Frank Islam (Washington): On November 9, 2019, Pakistani Prime Minister Imran Khan inaugurated the Kartarpur Corridor in a ceremony at the Gurdwara Darbar Sahib. This Corridor will allow Indian Sikh pilgrims without a visa to visit the Gurdwara which is the last resting place of Nanak Dev, the founding guru of the Sikh religion.
At the inauguration of the Corridor, Prime Minister Khan stated, “Pakistan believes that the road to prosperity for the region and bright future of our coming generation lies in peace, saying that today Pakistan is not only opening the borders but also their hearts for the Sikh community.” These words of the Prime Minister capture the symbolic and historic importance of the opening of the Kartarpur Corridor and convey the potential it represents for the region.
Looking backward, the Kartarpur Gurdwara was closed from 1947 to 2000. In the late 1990s, Pakistan Prime Minister Nawaz Sharif and former Indian PM Atal Bihari Vajpayee discussed opening the Kartarpur border but because of conflicts between Pakistan and India at the time that did not occur.
The idea resurfaced in late 2018 promoted by both India and Pakistan. From that point forward, both countries advanced the concept to bring the Corridor to reality in a compressed time frame.
What has been accomplished might appear modest. Sikh pilgrims from India will enter Pakistan on allocated official buses in the morning and will return the same evening through the Corridor after visiting the Gurdwara. But, given the context, this accomplishment represents progress and could set the stage for doing much more. Indeed, in some quarters, the corridor is being considered a game-changer. This is so because – although there were reservations on both sides and the tensions between India and Pakistan remain substantial – the project managed to materialize.
It opens new avenues for Pakistan to initiate nongovernmental interactions with India and other countries. The Sikh community is quite influential in key developed countries around the world and has many followers with an interest in visiting holy sites in Pakistan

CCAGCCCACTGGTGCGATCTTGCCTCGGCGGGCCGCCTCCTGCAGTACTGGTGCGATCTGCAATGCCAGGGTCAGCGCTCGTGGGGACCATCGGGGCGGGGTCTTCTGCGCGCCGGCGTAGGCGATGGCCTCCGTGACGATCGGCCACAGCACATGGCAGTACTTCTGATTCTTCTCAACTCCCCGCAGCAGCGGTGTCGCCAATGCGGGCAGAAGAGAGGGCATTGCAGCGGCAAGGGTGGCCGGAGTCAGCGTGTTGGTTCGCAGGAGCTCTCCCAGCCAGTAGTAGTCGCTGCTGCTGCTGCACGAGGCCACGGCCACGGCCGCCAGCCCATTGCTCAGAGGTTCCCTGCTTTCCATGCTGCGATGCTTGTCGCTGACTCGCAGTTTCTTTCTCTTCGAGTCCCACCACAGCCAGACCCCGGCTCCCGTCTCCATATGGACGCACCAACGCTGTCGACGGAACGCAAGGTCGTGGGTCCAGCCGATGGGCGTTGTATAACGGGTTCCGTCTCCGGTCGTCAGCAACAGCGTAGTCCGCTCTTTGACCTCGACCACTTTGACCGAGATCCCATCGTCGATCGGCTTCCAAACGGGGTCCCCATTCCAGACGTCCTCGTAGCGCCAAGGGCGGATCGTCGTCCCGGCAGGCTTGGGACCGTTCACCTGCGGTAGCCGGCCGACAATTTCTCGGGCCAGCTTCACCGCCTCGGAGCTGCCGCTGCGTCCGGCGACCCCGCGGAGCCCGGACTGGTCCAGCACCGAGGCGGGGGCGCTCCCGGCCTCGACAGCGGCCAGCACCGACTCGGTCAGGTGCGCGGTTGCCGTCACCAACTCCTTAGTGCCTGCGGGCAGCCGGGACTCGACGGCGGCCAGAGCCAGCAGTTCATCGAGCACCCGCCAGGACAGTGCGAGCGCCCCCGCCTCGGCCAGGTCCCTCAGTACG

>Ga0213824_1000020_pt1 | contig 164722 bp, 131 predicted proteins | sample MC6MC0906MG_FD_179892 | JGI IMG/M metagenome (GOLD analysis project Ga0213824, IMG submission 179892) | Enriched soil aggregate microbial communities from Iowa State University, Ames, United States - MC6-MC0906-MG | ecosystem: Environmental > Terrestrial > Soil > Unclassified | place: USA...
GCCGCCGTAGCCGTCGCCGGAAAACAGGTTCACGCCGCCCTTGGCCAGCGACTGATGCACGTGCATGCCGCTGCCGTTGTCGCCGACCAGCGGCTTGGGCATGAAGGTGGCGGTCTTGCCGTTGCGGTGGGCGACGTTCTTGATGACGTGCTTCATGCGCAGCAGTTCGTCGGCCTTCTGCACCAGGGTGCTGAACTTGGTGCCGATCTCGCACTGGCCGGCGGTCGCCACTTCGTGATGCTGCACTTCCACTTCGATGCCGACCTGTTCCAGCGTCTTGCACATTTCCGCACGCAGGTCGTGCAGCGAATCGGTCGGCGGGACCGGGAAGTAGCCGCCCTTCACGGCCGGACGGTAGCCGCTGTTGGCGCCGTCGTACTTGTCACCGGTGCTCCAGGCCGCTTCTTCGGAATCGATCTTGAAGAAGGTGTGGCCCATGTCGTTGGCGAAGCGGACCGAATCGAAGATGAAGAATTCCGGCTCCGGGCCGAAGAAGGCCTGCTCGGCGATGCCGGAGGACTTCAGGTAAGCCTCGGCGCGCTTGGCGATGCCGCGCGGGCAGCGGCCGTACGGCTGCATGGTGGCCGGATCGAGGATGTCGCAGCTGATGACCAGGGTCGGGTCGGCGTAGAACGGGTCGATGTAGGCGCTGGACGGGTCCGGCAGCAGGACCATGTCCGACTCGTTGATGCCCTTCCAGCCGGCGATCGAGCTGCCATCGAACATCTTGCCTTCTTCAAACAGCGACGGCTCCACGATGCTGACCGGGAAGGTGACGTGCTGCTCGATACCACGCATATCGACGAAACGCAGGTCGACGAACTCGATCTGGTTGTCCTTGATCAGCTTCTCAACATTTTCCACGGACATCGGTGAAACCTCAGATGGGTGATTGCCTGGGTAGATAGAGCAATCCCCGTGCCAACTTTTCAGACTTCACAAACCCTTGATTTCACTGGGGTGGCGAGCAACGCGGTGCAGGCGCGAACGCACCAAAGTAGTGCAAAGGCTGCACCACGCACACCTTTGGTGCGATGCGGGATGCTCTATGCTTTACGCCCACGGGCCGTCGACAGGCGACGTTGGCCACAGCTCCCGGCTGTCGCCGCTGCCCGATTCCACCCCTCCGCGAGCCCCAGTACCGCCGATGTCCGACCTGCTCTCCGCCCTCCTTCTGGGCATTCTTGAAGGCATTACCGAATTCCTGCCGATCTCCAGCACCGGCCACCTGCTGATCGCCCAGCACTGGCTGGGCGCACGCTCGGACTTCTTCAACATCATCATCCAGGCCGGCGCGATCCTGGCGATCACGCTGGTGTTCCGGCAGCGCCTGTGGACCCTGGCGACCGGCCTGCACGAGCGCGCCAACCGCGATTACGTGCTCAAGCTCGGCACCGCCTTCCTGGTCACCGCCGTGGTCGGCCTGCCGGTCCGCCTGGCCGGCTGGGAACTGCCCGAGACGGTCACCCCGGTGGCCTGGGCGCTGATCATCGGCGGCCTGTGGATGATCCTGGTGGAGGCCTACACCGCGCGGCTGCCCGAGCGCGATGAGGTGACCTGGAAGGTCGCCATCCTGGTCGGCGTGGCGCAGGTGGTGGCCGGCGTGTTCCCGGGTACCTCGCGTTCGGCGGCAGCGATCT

As a result of this breakthrough, the opening of the Kartarpur Corridor has drawn international attention. The Japanese government opined that the opening will promote people-to-to-people exchanges between India and Pakistan. And, the U.S. State Department praised the bold move by the two countries.
Being an Indian-American with a desire to see strong relations between India and Pakistan, I sincerely hope that the Corridor is a game-changer and that this international attention and praise is warranted. In my opinion, formal diplomacy and dialogue will be required to form those relations. But it must be accompanied by people to people measures such as mutual visits of media and academia persons, students exchange programs and expanding tourism programs through art, cultural heritage and architectural attractions to ensure the future peace and prosperity of both countries.
A shared state of social, religious and economic harmony will definitely redound to the benefit of Pakistan, India and the region. And, I have no doubt, that Pakistan’s outreach to the Sikh community will pay off for it individually as well. This religious tolerance speaks volumes.
It opens new avenues for Pakistan to initiate nongovernmental interactions with India and other countries. The Sikh community is quite influential in key developed countries around the world and has many followers with an interest in visiting in holy sites in Pakistan.
In addition, there are several historic Buddhist places in Taxila, Northern parts and tribal areas of Pakistanwhichwould be of great interest for Buddhiststo visit if they have a ‘facilitated and easy’ access to those religious sites. Similarly, there are many ancient and important temples in Punjab and Sindh, such as the Katas Raj Temple, which could attract millions of Hindu pilgrims in the country.
In the brief time that the Kartarpur Corridor has been open, thousands of Indian Sikhs have visited Kartarpur Gurdwara. They have crossed from one country to another with open hearts to search and find inner peace and contentment.
By giving them this opportunity, Pakistan and India have brought the prospect of mutual peace and prosperity closer to both countries as well. This seems to have the potential for a reawakening and reaffirming of what has become a very strained relationship. Time will tell whether the opening of the Kartarpur Corridor is the first step in the journey of the opening the hearts and minds that will be required to realize that potential.
The writer is an Entrepreneur, Civic Leader, and Thought Leader based in Washington DC